Las Vegas

Las Vegas
Las Vegas, Image: littlenySTOCK / shutterstock

If you decide to start your trip in Las Vegas, follow Route 95 south to Oatman. This is where your road trip on Route 66 begins. It is often said that the Oatman Highway is one of the most beautiful sections of Route 66. This section of highway was officially removed from Route 66 in 1953 in favor of the new Interstate 40 between Kingman and Needles, but is part of the original, historic Route 66. Today, only about 130 inhabitants live here, while at the height of the gold rush there were more than 10,000. Between 1904 and 1931, gold worth more than 36 million dollars was mined in the mines of the region. Then the vein dried up and the gold seekers left the region. The Route 66 diversion in 1953 sealed the fate of Oatman, which became a ghost town in the 1960s. Today, the city rises from its ashes and is home to a hotel, restaurants, souvenir shops, and more. On the way to Kingman, you’ll reach the most scenic section of Route 66, with its twists and turns and desert landscapes.

In Kingman, be sure to visit the Route 66 Museum. The building is more than just a museum, it also houses the official Arizona tourism office. Have you worked up an appetite during your tour of the museum? Then, just cross the street to Mr. D’z, an old-fashioned diner from the glory years of Route 66 with classic American cuisine and 1950s décor.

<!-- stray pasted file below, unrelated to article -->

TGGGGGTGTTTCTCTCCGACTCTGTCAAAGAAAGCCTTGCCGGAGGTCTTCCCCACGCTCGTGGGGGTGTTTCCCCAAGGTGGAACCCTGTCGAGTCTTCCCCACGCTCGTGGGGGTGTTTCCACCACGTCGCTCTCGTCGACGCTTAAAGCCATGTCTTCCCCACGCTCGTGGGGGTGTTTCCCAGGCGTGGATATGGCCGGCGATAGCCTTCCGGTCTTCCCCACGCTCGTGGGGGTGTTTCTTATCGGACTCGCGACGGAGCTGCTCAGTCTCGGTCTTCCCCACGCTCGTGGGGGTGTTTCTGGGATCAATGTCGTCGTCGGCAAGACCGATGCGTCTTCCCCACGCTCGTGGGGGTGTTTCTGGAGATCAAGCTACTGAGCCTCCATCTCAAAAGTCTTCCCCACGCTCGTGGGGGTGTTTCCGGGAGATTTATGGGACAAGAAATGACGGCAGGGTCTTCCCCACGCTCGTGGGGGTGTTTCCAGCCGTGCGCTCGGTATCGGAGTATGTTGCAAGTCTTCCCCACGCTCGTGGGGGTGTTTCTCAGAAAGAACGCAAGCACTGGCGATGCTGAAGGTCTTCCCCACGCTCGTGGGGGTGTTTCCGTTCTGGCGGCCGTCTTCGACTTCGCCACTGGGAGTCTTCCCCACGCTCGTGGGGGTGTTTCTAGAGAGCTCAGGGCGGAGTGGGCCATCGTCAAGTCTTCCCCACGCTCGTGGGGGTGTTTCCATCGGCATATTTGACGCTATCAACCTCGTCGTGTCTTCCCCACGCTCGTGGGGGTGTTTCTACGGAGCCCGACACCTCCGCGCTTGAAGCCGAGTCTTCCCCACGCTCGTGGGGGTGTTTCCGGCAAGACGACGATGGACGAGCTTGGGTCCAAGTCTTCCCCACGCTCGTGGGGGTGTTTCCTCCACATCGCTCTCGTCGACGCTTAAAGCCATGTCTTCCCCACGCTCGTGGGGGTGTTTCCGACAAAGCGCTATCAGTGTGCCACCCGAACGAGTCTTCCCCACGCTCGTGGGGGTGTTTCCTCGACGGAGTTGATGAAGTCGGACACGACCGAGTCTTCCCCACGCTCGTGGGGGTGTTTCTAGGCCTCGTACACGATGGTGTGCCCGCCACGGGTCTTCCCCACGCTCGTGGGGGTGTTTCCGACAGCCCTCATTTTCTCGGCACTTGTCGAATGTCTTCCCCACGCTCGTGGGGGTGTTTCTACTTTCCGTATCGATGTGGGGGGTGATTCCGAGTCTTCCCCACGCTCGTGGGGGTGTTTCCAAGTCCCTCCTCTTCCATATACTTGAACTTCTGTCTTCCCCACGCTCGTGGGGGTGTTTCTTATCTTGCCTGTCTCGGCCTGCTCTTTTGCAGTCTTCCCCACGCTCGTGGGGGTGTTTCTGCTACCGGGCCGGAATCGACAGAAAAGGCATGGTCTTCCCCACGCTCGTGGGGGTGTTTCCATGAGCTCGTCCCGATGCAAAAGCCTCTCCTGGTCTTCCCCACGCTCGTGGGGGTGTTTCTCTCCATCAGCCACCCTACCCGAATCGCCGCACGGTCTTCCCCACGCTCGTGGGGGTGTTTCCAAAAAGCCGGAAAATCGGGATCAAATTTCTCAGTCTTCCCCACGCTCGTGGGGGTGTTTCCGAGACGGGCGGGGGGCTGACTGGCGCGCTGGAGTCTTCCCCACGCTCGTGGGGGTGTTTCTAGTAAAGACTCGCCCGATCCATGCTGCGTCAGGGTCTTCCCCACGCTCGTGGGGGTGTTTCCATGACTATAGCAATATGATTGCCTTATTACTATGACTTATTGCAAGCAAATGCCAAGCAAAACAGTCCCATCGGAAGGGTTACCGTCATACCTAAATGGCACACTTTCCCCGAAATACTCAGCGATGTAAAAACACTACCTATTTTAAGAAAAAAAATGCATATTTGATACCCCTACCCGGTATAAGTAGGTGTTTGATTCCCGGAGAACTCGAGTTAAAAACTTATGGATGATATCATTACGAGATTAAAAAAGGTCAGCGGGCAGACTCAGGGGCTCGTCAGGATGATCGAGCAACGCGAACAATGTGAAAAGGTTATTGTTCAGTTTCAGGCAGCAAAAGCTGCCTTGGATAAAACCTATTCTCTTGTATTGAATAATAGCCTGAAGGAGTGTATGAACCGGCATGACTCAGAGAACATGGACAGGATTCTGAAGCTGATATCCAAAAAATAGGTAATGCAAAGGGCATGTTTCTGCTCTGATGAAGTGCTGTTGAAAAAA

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The Hackberry General Store is a true icon of not only Route 66, but also of driving in the USA itself! If you’ve ever thought about a road trip through the USA, you’ve probably had this scene in mind, Route 66 can’t be more authentic! The abandoned cars that line the landscape give this fascinating place a certain ghost town atmosphere. It is even said that the store was an inspiration for the makers of Disney’s Cars.

The Grand Canyon

Havasu Falls, USA
The Havasu Falls in the Grand Canyon, Image: ronnybas frimages / shutterstock

The Grand Canyon Caverns are the largest dry caves in the United States and the third largest in the world. The lack of water in these rare caves prevents the formation of stalagmites and stalactites. Here you will find one of the most unique places in the USA to stay: a hotel room 80 meters underground!

Seligman is known as the “birthplace of historic Route 66” and the place where it was revived in the 1980s. It is also an obligatory stop on your pilgrimage to the Mother Road. Williams was founded in 1881 and named after William “Old Bill” Williams, a famous trapper, trader, scout and miner. Don’t miss the colorful historic downtown with its authentic small-town atmosphere and history. From here, you can ride to the Grand Canyon in style on a restored historic train.

Words (and even pictures) can’t do justice to Grand Canyon National Park – it’s one of those truly epic places that simply has to be seen to be believed. The Grand Canyon was officially declared a national park in 1919 and is visited by more than five million people annually. Whether you’re taking in the breathtaking views from the top or hiking into the depths of the canyon, you’ll quickly discover why it’s one of the most famous national parks in the U.S.

At an elevation of 2,300 meters, Flagstaff is the highest point on Route 66 between Chicago and Los Angeles. Downtown Flagstaff is less charming than Williams, but its historical significance makes it a must-see for true Route 66 fans.

Route 66 is simply one of the most iconic road trip routes in the U.S. It spans 2,400 miles, 8 states, and 3 time zones, taking you from Chicago in the east to Santa Monica on the west coast, where you’ll experience the ultimate small-town American road trip!